God’s Character Is to Have Mercy on Everyone (Romans 9–11)
In Romans 9–11, Paul returns to the immediate problem the letter is meant to address—the conflict between Jewish and Gentile Christians. Since this is not our primary concern in the theology of work, we will summarize quickly.
Paul discusses God’s history with Israel, with special attention to God’s mercy (Rom. 9:14–18). He explains how God’s salvation comes also to the Gentiles. Jews experienced God’s salvation first, beginning with Abraham (Rom. 9:4–7). But many have fallen away, and at present it seems as if the Gentiles are more faithful (Rom. 9:30–33). But the Gentiles should not become judgmental, for their salvation is interwoven with the Jews (Rom. 11:11–16). God has preserved a “remnant” of his people (Rom. 9:27, 11:5) whose faithfulness—by the grace of God—leads to the reconciliation of the world.
For Jews and Gentiles alike, then, salvation is an act of God’s mercy, not a reward for human obedience (Rom. 9:6–13). With this in mind, Paul takes on a number of arguments on both sides, always concluding that “God has mercy on whomever he chooses” (Rom. 9:18). Neither Jews nor Gentiles are saved by their own actions, but by God’s mercy.
Salvation from God, says Paul, comes by confessing Jesus as Lord and believing that God raised him from the dead (Rom. 10:9–10). In other words, salvation comes to everyone who trusts in the life-giving power of God that enriches the lives of both Jews and Gentiles who follow Jesus as Lord (see Rom. 10:12–13). Disobedience—whether of Gentiles or Jews—provides God with the opportunity to show the world the mercy of God toward everyone (Rom. 11:33). Paul’s concern in this letter is to reconcile broken relationships between Jewish and Gentile followers of Jesus.
Romans 9–11 offers hope to all of us in our work and in our workplaces. First, Paul emphasizes God’s desire to have mercy on the disobedient. All of us, at one point or another in our working lives, have failed to embody Christ’s faith and faithfulness in some aspect of our work. If God has mercy on us (Rom. 11:30), we are called to have mercy on others in our work. This does not mean ignoring poor performance or keeping quiet in the face of harassment or discrimination. Mercy is not the enablement of oppression. Instead, it means not letting a person’s failures lead us to condemn the person in their entirety. When someone we work with makes a mistake, we are not to judge them as incompetent but to assist them in recovering from the error and learning how not to repeat it. When someone violates our trust, we are to hold that person accountable, while at the same time offering forgiveness that, if met with repentance, creates a path for reestablishing trust.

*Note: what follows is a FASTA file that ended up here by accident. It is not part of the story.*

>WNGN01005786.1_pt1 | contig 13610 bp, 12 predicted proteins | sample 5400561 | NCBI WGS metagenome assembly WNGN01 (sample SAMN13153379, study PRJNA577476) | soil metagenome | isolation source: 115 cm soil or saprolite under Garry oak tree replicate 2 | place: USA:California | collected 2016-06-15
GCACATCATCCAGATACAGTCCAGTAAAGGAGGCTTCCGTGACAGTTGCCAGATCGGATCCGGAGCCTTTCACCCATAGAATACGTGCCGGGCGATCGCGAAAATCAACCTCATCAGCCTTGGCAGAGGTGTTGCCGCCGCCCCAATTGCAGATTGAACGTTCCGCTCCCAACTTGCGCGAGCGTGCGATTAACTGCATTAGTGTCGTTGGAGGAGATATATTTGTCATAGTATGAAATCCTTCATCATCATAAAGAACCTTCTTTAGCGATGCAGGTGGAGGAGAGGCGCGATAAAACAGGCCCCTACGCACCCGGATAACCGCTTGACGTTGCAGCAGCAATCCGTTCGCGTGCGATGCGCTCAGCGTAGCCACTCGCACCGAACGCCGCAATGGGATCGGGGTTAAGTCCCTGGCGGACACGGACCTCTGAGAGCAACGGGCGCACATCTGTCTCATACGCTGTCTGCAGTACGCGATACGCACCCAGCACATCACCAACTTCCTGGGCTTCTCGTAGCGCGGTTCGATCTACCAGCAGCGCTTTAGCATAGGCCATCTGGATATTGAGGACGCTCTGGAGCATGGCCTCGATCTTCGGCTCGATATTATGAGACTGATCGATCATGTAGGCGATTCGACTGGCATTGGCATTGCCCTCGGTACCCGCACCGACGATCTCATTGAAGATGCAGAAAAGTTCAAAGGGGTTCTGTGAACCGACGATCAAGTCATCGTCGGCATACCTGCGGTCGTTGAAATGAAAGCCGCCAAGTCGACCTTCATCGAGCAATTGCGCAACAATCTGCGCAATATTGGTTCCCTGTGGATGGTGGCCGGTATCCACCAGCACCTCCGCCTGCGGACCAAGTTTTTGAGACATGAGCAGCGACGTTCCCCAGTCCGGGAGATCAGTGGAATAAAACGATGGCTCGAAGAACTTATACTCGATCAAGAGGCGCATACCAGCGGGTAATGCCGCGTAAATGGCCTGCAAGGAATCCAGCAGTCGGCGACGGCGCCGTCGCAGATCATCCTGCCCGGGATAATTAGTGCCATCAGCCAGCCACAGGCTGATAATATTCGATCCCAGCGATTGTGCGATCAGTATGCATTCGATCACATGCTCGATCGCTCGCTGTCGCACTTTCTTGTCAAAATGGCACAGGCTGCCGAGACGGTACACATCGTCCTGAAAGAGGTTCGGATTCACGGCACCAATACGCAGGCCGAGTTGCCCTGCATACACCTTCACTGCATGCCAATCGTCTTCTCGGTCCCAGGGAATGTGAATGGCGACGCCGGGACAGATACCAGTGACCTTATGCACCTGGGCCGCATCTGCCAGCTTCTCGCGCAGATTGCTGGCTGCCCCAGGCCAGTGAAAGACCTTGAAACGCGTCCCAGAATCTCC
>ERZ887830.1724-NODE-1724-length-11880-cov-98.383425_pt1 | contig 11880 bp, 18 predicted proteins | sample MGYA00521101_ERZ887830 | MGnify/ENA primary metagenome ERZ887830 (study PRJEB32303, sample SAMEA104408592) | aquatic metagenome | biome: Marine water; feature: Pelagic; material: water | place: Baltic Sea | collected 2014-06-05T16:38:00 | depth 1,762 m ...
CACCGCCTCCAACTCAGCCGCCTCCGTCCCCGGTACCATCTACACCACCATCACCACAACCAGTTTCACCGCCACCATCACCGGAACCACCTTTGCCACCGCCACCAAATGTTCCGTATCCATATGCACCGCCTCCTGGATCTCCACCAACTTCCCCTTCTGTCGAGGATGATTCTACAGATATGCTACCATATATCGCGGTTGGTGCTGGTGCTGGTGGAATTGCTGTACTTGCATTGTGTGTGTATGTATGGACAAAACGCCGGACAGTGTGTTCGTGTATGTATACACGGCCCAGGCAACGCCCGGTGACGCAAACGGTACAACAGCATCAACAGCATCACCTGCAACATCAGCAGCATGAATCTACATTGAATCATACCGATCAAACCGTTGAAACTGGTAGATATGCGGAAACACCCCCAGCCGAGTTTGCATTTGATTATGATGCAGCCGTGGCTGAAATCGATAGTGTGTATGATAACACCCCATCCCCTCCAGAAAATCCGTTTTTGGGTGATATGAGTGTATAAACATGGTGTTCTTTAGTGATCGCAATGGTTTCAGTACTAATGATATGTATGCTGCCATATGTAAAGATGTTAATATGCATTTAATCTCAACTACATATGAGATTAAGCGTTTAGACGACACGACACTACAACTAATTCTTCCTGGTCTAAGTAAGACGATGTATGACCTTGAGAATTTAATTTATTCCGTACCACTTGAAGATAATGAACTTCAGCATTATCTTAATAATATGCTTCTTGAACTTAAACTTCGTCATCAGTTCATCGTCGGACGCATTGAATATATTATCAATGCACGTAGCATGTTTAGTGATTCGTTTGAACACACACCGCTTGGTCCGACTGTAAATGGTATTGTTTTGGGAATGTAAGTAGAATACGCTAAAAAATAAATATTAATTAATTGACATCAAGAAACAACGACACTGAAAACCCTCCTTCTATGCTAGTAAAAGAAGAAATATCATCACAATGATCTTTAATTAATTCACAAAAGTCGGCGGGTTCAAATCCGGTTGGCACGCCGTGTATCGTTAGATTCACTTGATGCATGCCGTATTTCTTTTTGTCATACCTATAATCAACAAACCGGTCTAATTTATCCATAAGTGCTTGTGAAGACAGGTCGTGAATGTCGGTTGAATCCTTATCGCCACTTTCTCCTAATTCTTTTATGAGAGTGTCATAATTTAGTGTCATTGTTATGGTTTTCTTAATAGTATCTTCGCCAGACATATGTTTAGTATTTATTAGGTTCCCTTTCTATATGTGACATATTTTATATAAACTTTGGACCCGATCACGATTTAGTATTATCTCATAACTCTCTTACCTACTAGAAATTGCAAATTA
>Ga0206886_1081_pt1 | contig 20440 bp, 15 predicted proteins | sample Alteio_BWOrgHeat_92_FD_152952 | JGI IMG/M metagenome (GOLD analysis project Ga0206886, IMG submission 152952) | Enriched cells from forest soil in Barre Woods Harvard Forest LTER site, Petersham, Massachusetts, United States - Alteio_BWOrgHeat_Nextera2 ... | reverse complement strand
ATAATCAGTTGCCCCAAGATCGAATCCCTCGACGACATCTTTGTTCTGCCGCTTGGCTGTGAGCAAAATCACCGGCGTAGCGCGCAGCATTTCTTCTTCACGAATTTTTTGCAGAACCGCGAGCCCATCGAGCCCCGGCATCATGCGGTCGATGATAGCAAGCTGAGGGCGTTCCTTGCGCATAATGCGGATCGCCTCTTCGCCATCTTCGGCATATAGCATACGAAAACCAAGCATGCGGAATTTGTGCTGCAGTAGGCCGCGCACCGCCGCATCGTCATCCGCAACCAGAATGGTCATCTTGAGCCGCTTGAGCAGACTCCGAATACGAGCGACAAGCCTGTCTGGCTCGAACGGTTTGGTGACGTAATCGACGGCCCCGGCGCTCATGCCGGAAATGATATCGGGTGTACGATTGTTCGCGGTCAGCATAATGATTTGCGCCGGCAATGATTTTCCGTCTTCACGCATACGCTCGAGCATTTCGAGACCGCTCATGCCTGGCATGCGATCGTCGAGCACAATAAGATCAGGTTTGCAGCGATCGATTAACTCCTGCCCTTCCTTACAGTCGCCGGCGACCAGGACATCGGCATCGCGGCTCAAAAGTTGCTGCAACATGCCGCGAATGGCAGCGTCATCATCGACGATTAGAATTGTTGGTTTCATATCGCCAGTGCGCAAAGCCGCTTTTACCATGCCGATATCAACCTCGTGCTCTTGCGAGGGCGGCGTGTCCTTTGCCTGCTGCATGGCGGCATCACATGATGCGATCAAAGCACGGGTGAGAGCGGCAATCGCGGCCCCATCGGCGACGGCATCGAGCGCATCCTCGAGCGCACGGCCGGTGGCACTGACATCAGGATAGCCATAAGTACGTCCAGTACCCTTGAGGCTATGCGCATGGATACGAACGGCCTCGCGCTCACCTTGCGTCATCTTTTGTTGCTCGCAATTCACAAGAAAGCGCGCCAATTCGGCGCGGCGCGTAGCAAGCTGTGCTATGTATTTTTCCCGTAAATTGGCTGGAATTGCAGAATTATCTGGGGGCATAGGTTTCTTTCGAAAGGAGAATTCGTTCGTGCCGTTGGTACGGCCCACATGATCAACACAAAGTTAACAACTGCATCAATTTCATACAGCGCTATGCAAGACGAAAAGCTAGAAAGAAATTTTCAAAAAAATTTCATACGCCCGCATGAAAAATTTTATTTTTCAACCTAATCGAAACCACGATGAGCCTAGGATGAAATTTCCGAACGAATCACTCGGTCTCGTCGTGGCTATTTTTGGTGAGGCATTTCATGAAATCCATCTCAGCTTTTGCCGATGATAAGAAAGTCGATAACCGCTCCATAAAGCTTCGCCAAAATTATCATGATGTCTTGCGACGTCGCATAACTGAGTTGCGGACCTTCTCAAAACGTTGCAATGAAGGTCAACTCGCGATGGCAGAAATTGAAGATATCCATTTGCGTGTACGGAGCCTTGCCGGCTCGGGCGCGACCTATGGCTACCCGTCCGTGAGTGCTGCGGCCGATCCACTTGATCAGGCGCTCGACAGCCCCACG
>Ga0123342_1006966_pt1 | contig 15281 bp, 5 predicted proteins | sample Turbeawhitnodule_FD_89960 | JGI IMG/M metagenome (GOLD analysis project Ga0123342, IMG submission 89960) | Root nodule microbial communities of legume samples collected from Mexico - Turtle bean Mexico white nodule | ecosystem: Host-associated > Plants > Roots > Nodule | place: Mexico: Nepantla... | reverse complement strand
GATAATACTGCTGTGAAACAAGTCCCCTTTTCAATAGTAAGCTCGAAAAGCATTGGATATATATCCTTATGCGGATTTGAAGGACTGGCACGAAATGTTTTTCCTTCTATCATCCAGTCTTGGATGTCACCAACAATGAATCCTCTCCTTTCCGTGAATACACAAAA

Second, this section of the letter reminds us of our responsibility to persevere as faithful Christians so that we might be the faithful “remnant” (Rom. 11:5) on behalf of those who have temporarily stumbled in their obedience of faith. When we see those around us fail, our task is not to judge them but to stand in for them. Perhaps our faithfulness can mitigate the damage done to others and even deliver those who caused it from harsh punishment. If we see a colleague mistreat a customer or a subordinate, for example, perhaps we can intervene to correct the situation before it becomes a firing offense. When we remember how close we have come to stumbling or how many times we have failed, our response to others’ failings is mercy, as was Christ’s. This does not mean we allow people to abuse others. It does mean we put ourselves at risk, as did Christ, for the redemption of people who have erred under the power of sin.
Third, these chapters remind us to demonstrate for the rest of our colleagues what the obedience of faith looks like in daily life and work. If we actually walk in newness of life (see “Walking in Newness of Life” in Romans 6) and set our minds on how our actions can bring a new quality of life to those around us (see “Living According to the Spirit Leads a New Quality of Life” in Romans 8), won’t others be attracted to do the same? Our actions at work may be the loudest praise we can ever offer to God and the most attractive witness our co-workers ever see. God’s desire is for everyone in the world to be reconciled to God and to one another. So every aspect of our work and life becomes an opportunity to bear witness for Christ—to be one of God’s reconciling agents in the world.
Fourth, we need to remain humble. When we, like the factions to whom Paul was writing, judge our own position as superior to those around us, we imagine that we have the inside track to God. Paul speaks directly against this arrogance. We don’t know everything about how God is at work in others. As General Peter Pace, retired chairman of the joint chiefs of staff of the U.S. Armed Forces, puts it, “You should always tell the truth as you know it, and you should understand that there is a whole lot that you don’t know.”
The specific ways we embody this ministry of reconciliation in the world are as diverse as our work and workplaces. Thus we turn to Romans 12 for further direction from Paul on how to discern ways to carry out God’s reconciling love in our work.
Peter Pace, “General Peter Pace: The Truth as I Know It,” Ethix 61 (September/October 2008, http://ethix.org/2008/10/01/the-truth-as-i-know-it.